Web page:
a Key to Prehistory
Archaeogeodesy can be defined as that area of study encompassing
prehistoric and ancient place determination, navigation
(on land or water), point positioning, measure and representation of
the earth, geodynamic phenomena, and the applied astronomy. Archaeogeodesy,
by combining fundamental astronomy, geodetic knowledge, applied mathematics,
accurate positional data and archaeology, presents a methodology for
investigating the architecture, placements, spatial properties, relationships
and arrangements of prehistoric sites and monuments. As a new area of
inquiry, archaeogeodesy presents unique avenues of assessing ancient
understandings of geography, of place, and of the earth and the cosmos
as evidenced by archaeological remains.
Mound, Ohio, 84.280888W 39.607611N GPS
We generally regard temporally, spatially and culturally diverse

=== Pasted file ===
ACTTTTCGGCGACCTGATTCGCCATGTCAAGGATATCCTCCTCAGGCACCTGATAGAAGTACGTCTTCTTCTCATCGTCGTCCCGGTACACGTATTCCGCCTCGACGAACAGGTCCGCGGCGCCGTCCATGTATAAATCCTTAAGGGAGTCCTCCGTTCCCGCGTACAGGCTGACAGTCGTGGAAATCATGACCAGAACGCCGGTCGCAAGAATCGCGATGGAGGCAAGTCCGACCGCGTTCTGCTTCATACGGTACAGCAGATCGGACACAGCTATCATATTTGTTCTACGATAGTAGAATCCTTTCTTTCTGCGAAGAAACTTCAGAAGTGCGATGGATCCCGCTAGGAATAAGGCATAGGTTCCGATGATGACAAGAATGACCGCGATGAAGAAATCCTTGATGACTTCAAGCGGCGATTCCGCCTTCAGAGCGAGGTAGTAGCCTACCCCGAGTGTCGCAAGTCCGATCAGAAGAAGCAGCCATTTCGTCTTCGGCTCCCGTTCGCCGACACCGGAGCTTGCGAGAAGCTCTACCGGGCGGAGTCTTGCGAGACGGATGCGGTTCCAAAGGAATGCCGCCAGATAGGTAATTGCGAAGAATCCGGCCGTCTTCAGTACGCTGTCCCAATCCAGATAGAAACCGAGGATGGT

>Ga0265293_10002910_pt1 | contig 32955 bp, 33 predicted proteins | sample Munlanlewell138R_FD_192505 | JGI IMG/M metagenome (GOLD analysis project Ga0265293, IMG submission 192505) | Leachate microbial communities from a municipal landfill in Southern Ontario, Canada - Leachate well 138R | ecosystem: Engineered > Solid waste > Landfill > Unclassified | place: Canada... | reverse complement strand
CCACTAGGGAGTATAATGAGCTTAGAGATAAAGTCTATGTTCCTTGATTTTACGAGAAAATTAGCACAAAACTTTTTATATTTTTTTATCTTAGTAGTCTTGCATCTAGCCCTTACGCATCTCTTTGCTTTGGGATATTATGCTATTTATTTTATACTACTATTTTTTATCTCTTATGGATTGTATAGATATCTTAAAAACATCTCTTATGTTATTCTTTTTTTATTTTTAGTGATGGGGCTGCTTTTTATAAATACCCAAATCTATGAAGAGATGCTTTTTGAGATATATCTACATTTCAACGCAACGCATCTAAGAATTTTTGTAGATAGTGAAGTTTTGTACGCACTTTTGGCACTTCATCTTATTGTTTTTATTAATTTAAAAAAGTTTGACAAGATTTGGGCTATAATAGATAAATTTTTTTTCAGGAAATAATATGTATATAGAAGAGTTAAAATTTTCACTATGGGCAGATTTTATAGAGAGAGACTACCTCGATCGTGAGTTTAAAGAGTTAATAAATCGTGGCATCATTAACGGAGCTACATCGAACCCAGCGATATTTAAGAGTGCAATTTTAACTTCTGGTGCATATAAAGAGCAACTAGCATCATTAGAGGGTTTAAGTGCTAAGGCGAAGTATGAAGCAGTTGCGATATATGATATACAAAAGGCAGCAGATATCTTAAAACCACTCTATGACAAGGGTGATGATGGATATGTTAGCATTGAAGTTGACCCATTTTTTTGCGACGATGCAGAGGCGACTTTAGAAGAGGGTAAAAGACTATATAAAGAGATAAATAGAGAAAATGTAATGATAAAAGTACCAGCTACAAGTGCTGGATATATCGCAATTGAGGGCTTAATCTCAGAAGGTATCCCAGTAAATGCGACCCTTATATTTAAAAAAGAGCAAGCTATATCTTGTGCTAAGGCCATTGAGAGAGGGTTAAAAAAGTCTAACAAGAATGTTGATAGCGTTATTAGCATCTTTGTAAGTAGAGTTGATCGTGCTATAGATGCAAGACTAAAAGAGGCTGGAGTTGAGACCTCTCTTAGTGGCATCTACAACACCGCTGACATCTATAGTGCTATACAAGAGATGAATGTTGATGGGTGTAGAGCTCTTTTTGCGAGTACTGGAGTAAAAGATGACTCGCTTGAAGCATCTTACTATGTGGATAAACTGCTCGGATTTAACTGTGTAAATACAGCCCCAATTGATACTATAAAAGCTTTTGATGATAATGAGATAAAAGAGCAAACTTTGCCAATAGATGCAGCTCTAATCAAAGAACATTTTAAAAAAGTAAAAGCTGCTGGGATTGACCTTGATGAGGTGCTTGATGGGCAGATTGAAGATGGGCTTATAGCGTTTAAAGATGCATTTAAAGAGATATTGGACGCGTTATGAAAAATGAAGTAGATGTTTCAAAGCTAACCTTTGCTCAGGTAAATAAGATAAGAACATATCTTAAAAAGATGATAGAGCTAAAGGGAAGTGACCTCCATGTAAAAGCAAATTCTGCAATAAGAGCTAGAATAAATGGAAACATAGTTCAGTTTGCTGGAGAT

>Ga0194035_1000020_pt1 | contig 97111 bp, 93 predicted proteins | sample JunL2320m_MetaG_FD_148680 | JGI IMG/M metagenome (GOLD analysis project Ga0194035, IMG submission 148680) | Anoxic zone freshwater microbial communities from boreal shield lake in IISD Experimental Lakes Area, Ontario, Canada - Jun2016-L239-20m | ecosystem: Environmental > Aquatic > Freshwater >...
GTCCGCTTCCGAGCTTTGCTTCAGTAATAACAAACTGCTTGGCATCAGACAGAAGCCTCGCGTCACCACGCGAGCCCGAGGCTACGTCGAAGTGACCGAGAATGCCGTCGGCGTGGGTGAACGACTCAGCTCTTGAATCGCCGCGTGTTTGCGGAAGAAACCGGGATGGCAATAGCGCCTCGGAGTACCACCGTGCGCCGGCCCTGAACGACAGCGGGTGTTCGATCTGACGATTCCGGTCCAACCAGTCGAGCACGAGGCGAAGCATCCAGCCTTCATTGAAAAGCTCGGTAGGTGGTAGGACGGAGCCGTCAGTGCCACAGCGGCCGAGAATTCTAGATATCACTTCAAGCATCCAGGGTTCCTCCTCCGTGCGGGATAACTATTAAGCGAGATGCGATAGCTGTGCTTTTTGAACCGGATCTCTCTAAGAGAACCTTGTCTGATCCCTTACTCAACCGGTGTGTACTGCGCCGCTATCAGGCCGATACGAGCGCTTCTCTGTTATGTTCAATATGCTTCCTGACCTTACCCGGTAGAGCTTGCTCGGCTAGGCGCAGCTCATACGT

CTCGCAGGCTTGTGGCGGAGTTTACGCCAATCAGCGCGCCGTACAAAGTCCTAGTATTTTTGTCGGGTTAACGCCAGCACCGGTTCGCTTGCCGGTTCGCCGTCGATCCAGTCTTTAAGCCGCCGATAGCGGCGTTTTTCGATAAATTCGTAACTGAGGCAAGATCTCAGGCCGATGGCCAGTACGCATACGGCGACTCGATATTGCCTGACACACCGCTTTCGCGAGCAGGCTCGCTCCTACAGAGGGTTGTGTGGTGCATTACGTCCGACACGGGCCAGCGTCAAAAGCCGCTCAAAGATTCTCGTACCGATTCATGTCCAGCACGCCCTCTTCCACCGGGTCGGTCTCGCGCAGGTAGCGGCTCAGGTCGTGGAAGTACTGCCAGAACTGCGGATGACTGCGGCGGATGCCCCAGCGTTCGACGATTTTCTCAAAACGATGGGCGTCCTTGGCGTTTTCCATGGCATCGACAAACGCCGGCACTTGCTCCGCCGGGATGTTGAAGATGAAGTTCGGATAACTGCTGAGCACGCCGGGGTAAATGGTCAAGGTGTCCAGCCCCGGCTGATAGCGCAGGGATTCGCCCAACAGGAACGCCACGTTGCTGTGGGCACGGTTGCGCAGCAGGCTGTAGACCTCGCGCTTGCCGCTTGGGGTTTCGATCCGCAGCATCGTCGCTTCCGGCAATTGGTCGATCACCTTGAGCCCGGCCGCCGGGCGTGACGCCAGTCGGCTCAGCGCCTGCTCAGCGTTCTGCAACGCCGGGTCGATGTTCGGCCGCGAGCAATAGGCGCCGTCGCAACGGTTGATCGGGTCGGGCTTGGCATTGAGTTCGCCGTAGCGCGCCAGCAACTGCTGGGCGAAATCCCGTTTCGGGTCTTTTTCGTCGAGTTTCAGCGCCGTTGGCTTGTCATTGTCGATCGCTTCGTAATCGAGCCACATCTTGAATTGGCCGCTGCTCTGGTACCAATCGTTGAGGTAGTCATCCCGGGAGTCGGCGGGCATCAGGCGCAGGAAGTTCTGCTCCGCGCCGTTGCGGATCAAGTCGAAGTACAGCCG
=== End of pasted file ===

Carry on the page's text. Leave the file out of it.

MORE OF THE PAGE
ancient monuments as unrelated. The many pyramids of Egypt, whether
stepped, bent, or true, have interrelationships, however understudied.
What of the other pyramids and similar mounds dispersed the world over?
Few would argue no relationship between neighboring earthworks in North
America, for example, yet their similarities to Neolithic mounds and
circular embankments of the British
Isles go relatively unnoticed. Visitors to Stonehenge and other stone
circles who notice surrounding earthworks are unlikely to postulate
connections, spatial or functional, to similar earthen monuments in distant
Ohio because of an intervening ocean.
Given monument similarities and the
great number of monuments around the world, questions arise. "Did
a broadly-defined mound-pyramid-monument complex originate and diffuse
from a single cultural source or arise in several cultural traditions?" "Which
monuments are shared traditions?" "When did the earliest monument forms
arise, why and where?" With modern cartography, geodetic science, and
mathematics, in other words, with archaeogeodesy, questions regarding
ancient geographic knowledge can be addressed.
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